[Column] We need to teach personal financial education in our high schools

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Earlier this summer, as the annual budget grabbed the daily headlines, a noteworthy bill was passed out of the Senate Education Committee in late June. Senate Bill 1243, of which I am the primary sponsor, would necessitate the completion of a full-credit economics and personal finance course as a high school graduation requirement in Pennsylvania.

The most recent estimates state there are more than 350 million American-owned credit card accounts, and, on average, credit card owners have about four cards apiece. All of this spending has accumulated to astonishing levels of debt. In general, Americans are nearing approximately $1 trillion dollars in credit card debt and more than $15 trillion dollars in total debt. To make matters worse, today, our society is littered with predatory lenders, phony investment schemes and exploitative swindlers who target our most vulnerable citizens who lack the education to see the long-suffering shortcomings of these contracts.

Unfortunately, an alarming number of our high school students are currently entering adulthood and the workforce without an appropriate knowledge of basic financial concepts such as credit scores, student loans, home mortgages, compounding interest, saving for retirement, or borrowing money for a large purchase . It is imperative for our youth to learn that there are indeed consequences for this unabashed spending. Far too often, the financial decisions our younger generations make early in their lives lead to unintended consequences that have put them at an economic disadvantage. Due to this reality, a cycle of poor money management decisions burden our citizens, the Commonwealth and ultimately the taxpayer.

Growing up, many of us obtain financial insights from our parents, family members and neighbors, who teach us how to write a check or open a banking account. However, this informal teaching leaves glaring gaps in the necessary financial education needed to succeed. Understanding the importance of maintaining a good borrowing history, paying your bills in a timely fashion and saving early for retirement are not easy concepts to grasp. Yet, a poor credit score can severely limit an individual’s opportunities later in life. These critical ideas need to be taught both at home and in our high schools.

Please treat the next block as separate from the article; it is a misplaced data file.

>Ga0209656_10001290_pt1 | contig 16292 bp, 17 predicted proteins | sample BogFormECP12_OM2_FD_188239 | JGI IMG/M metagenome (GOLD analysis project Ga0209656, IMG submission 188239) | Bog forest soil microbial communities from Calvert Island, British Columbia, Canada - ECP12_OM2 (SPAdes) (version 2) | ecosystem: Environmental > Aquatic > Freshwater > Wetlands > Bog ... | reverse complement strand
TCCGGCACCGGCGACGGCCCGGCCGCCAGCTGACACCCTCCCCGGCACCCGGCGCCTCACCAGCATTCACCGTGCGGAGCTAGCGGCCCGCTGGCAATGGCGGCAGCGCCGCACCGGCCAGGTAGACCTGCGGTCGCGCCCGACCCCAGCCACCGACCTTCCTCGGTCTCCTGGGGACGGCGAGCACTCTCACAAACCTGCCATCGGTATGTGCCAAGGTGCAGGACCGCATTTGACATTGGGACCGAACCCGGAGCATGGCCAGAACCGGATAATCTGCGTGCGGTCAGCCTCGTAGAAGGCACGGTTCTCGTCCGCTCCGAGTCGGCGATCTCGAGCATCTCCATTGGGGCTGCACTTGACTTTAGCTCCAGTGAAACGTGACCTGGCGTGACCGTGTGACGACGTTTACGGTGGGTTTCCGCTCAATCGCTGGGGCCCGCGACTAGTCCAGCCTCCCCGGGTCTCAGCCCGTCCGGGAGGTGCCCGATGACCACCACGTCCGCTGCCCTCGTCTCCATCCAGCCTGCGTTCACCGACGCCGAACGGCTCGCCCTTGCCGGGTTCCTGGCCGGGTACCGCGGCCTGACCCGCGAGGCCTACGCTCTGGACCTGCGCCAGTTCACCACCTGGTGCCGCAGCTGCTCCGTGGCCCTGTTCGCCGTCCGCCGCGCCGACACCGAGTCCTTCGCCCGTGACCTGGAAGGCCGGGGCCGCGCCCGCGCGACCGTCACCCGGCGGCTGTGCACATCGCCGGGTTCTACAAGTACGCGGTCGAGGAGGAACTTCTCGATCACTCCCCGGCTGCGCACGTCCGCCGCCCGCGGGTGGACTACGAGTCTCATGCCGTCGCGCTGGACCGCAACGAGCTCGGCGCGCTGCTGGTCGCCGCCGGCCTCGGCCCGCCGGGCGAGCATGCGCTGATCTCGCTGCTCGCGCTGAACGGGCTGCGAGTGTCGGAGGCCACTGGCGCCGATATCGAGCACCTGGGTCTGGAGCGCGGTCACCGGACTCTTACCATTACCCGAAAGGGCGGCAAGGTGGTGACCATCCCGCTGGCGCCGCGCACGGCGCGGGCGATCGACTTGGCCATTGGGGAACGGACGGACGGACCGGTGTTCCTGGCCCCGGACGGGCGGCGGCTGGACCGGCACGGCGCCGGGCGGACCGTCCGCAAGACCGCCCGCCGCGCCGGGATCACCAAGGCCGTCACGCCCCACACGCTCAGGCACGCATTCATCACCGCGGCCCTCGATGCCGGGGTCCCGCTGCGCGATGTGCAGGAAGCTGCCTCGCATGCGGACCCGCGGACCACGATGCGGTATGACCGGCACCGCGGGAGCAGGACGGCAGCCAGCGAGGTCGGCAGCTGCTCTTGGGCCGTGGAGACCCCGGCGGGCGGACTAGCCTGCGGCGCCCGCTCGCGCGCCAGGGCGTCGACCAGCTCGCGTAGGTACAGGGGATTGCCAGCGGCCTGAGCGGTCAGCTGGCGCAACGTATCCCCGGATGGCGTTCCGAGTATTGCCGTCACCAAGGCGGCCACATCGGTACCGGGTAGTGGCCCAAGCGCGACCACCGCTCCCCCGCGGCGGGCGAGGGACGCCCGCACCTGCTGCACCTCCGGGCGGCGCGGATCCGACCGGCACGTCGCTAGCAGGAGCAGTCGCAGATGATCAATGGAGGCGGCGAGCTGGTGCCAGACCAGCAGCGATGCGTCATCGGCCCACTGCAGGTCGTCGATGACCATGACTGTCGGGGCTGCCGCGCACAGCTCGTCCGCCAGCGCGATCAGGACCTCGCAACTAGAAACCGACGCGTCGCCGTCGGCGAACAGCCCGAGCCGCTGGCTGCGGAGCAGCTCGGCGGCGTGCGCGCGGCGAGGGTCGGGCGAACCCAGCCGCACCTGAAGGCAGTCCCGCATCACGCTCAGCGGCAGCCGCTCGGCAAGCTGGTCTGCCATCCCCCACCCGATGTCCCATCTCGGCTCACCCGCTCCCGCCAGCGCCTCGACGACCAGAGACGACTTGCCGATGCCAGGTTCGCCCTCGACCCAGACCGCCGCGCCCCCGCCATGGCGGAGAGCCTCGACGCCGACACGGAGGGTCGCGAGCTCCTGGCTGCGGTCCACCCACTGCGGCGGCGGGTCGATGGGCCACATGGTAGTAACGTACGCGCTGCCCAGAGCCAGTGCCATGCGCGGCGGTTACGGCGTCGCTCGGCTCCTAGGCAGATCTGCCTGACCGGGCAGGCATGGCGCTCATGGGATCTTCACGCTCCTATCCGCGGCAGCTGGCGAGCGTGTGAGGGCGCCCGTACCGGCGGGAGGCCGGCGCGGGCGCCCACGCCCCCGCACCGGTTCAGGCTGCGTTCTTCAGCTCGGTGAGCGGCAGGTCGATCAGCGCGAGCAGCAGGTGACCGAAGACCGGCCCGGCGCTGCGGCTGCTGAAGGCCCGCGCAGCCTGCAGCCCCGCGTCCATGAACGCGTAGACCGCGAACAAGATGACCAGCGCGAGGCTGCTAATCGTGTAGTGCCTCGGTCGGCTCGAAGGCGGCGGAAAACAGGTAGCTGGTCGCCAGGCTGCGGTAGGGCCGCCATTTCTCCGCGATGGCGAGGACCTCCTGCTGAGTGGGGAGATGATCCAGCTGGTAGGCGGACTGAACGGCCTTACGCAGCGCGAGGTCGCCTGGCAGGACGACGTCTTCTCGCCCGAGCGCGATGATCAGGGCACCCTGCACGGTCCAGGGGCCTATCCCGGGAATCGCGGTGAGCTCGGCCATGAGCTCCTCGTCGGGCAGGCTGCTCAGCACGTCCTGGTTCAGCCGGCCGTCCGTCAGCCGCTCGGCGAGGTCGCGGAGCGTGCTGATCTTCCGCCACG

Senate Bill 1243 helps address this gap by creating a standalone class covering the importance of credit scores, APR for student loans and home mortgages, budgeting, compounding interest, saving for retirement, calculating and filing taxes, and other basic financial concepts. From daily purchases to long-term financial planning, becoming proficient at money management is a critical skill all Pennsylvanians need.

This is not a problem unique to Pennsylvania; other states are taking the lead in addressing the issue. Earlier this year, Gov. Ron DeSantis signed into law the Dorothy L. Hukill Financial Literacy Act, which will begin with students who enter ninth grade in the 2023-24 school year or later. The evidence demonstrates that classes like these make a real impact. A recent national survey showed that North Carolina high schoolers rank first in financial literacy after the state created a personal financial economics course for freshman students starting in 2020. It is our duty to act swiftly so our children will not be handicapped as they enter adulthood and start families of their own.

Requiring a financial literacy course here in Pennsylvania will empower our youth and give them the skills to accomplish their personal life goals. This legislation is an investment in the Commonwealth’s financial future. By teaching high school students the financial basics, they will be able to make better decisions to position themselves for a lifetime of success and financial independence. Senate Bill 1243 is a practical, bipartisan and commonsense measure that will make a real tangible difference in the lives of many Pennsylvanians.

Senate Bill 1243 is currently on the Senate calendar for the fall and will then proceed to the House of Representatives for consideration. I sincerely hope the governor is able to put his signature on this important legislation before the end of the year.

Sen. Chris Gebhard represents the 48th Senatorial District, covering all of Lebanon County and parts of Dauphin and York counties.

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